Partnerships are a double sided coin; they’re wonderful when they run smoothly and downright ugly when things go amiss.  Here are some obvious and not-so-obvious things to consider when establishing a partnership.

Do you and your partner(s) have the same vision? Do you see eye-to-eye with your partner on where the company is headed? What values are important to you? To your partner(s)?

The adage, “the total is greater than the sum of its individual parts” is especially true for a partnership.   Do you and your partner(s) have complementary skills?  For example, does your strength in production work well with your partner’s great sales experiences?

Fear not – partnerships can also work if owners have the same strengths. However, if your strengths and weaknesses are the same then you should assign leads in each areas of the business (i.e. finance, marketing, customer service etc.) to avoid over- and –under –focusing on specific goals.  It doesn’t mean that one person is doing all the work: it simply means that the work gets done right.  Someone has to monitor the cash flow – even, and especially, if no one likes doing it.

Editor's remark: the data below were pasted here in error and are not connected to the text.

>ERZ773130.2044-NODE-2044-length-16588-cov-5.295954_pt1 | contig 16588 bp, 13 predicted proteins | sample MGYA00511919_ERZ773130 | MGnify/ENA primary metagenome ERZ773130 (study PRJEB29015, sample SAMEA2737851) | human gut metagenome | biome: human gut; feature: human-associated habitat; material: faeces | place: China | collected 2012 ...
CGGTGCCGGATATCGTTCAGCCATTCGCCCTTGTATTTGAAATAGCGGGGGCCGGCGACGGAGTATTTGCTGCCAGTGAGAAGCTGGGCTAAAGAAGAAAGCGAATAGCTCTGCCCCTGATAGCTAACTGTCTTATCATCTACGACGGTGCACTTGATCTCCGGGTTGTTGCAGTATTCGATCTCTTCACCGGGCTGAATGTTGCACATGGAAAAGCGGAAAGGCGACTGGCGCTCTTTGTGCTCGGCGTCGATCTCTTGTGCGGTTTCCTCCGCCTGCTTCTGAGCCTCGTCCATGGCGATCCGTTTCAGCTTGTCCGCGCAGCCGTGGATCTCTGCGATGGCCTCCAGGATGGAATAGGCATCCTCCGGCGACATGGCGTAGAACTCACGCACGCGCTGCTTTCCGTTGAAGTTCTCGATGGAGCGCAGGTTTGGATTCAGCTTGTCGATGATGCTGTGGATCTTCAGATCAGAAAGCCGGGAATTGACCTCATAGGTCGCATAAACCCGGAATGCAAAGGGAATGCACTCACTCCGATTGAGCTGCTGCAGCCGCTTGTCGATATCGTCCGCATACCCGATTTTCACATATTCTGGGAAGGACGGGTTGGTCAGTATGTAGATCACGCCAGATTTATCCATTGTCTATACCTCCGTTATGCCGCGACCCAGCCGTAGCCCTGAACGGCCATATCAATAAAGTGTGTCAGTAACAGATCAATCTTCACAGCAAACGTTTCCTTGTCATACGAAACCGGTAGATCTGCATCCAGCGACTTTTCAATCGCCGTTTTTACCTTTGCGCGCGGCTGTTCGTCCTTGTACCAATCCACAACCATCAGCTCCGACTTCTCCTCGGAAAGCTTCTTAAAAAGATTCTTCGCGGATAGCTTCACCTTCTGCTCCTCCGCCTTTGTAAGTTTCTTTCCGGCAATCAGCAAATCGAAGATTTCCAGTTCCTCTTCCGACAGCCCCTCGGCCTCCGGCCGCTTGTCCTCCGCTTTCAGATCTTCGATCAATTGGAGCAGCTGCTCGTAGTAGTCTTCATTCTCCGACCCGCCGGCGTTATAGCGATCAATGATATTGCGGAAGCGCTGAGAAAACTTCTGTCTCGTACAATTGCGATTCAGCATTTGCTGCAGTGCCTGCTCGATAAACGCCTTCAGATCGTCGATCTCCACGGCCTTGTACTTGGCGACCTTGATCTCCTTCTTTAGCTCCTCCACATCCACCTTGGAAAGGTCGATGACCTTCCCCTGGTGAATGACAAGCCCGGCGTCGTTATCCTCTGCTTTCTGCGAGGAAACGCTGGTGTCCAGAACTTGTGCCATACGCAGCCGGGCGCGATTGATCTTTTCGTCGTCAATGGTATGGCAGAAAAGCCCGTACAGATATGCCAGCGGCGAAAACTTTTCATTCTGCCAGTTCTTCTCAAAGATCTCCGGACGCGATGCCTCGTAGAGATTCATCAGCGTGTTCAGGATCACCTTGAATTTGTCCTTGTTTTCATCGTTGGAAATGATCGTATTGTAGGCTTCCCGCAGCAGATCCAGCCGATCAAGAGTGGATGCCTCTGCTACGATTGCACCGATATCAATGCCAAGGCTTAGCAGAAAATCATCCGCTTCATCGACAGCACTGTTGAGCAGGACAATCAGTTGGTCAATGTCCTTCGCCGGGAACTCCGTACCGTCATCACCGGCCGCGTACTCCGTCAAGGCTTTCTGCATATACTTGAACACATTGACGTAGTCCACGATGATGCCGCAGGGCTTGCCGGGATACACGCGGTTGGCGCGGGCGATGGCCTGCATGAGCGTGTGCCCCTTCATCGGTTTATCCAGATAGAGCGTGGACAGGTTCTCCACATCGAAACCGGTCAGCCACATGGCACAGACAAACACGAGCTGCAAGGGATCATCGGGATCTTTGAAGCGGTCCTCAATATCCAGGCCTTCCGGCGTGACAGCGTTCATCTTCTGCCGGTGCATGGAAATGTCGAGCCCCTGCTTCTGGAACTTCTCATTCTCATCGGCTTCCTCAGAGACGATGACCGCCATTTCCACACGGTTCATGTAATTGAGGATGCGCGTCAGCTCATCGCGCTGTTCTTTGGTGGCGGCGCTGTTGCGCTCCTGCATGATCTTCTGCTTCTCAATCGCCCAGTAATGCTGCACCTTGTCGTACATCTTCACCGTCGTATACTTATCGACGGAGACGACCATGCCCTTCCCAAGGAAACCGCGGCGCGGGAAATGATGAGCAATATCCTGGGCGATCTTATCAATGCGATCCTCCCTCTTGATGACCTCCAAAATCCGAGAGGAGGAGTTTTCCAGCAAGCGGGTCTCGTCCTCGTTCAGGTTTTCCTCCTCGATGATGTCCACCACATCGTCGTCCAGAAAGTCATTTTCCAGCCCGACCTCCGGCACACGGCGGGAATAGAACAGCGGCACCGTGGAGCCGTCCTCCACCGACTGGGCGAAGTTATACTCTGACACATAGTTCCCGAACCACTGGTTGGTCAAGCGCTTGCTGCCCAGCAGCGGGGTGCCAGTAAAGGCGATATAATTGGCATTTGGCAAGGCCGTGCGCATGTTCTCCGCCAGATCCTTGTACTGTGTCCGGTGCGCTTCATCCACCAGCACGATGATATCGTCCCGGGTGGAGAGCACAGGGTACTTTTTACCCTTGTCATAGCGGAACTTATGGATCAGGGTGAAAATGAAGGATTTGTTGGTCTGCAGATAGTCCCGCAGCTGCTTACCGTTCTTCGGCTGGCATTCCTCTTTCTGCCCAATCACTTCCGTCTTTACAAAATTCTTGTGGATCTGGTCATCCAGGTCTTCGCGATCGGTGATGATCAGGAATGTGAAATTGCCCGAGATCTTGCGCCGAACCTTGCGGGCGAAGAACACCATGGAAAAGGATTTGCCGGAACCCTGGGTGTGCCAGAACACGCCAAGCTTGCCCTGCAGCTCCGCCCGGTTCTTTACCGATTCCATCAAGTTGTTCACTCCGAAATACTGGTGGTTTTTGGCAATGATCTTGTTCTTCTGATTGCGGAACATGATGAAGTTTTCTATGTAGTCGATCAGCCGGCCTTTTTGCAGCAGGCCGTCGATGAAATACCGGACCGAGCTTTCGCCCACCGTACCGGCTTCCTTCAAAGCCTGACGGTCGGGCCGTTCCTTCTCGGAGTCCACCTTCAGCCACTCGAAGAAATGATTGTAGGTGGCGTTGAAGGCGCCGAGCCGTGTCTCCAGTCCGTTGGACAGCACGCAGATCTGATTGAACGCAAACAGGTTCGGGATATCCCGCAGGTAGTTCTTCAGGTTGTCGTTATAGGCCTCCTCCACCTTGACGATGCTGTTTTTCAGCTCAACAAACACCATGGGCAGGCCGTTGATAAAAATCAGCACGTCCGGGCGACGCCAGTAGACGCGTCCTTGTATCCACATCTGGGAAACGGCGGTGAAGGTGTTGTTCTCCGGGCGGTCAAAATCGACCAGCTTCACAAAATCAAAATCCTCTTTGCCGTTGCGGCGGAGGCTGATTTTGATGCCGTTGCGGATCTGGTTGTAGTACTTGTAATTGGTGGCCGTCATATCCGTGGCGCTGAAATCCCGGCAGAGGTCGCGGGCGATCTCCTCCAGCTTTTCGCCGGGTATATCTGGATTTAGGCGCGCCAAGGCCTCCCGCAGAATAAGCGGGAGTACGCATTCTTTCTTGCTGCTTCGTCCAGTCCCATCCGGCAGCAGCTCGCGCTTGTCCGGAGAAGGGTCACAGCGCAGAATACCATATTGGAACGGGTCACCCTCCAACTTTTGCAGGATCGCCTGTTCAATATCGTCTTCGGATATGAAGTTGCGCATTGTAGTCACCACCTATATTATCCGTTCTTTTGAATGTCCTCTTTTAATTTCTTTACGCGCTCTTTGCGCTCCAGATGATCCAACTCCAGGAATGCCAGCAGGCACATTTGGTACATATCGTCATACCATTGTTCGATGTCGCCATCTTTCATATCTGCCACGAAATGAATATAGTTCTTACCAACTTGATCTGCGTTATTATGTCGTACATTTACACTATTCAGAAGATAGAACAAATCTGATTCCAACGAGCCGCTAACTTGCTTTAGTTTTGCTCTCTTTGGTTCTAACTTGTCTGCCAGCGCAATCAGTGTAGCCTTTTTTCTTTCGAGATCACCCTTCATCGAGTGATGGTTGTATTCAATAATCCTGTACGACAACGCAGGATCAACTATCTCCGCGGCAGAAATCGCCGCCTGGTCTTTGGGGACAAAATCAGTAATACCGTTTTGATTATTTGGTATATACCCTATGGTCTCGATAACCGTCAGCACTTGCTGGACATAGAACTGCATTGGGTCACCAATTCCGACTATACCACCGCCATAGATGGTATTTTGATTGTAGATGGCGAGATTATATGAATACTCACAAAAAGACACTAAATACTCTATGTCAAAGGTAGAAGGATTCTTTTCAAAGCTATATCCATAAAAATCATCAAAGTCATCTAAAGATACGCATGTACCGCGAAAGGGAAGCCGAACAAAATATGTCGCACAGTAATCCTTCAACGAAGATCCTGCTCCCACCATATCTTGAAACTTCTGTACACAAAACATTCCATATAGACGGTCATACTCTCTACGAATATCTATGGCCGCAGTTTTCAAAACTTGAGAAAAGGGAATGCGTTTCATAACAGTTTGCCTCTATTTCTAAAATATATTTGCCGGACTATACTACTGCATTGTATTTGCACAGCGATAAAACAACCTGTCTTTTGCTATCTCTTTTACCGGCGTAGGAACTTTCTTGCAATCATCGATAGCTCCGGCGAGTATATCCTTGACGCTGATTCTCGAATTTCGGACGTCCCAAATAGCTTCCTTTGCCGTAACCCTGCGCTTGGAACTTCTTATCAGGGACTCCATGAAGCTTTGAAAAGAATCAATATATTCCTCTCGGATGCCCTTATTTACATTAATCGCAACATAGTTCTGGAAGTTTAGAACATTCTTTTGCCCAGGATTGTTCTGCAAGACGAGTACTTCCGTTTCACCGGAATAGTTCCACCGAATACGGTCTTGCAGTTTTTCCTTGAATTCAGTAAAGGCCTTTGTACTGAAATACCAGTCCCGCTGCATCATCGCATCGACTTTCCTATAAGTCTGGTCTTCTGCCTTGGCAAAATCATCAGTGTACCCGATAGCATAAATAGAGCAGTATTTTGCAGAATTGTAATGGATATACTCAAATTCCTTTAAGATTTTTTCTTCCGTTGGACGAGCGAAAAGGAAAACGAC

Do you and your partner(s) have the same to lose?
In other words, each partner needs to be invested and committed in the same way (but not necessarily do the same tasks).  What happens if you go into business with someone who looks at this as a hobby and you don’t? Or they may have limited amount of time to commit and you are doing this with all your heart and soul? What happens when things get tough (and they will)? Will they bail?

Your partner may be your best friend, a colleague, or a family member and these have emotional, as well as, business implications. Partnerships need a written agreement. Ideally, but not mandatory, have a lawyer look at the agreement.  What’s important is that you have something on paper that all partners can agree to. A good tip worth noting is to make sure to include an exit clause (i.e. what will happen in the worst case scenario).  Because once major disagreements surface, it’s simply too late to hammer out solutions if there’s nothing on paper in the first place.

If you have a good relationship with your partner(s), then this will only solidify it. If on the other hand, your partner(s) is not sure or is stalling to put expectations on paper, then how serious are they?

When partnerships thrive, they are a marvel to see in action. The bond that develops successfully is one that is based on mutual respect, sharing, caring and playing off each other’s strengths.

Make sure your partnership gets off to a good start.

Dominik Loncar, Futurpreneur Entrepreneur-in-Residence,

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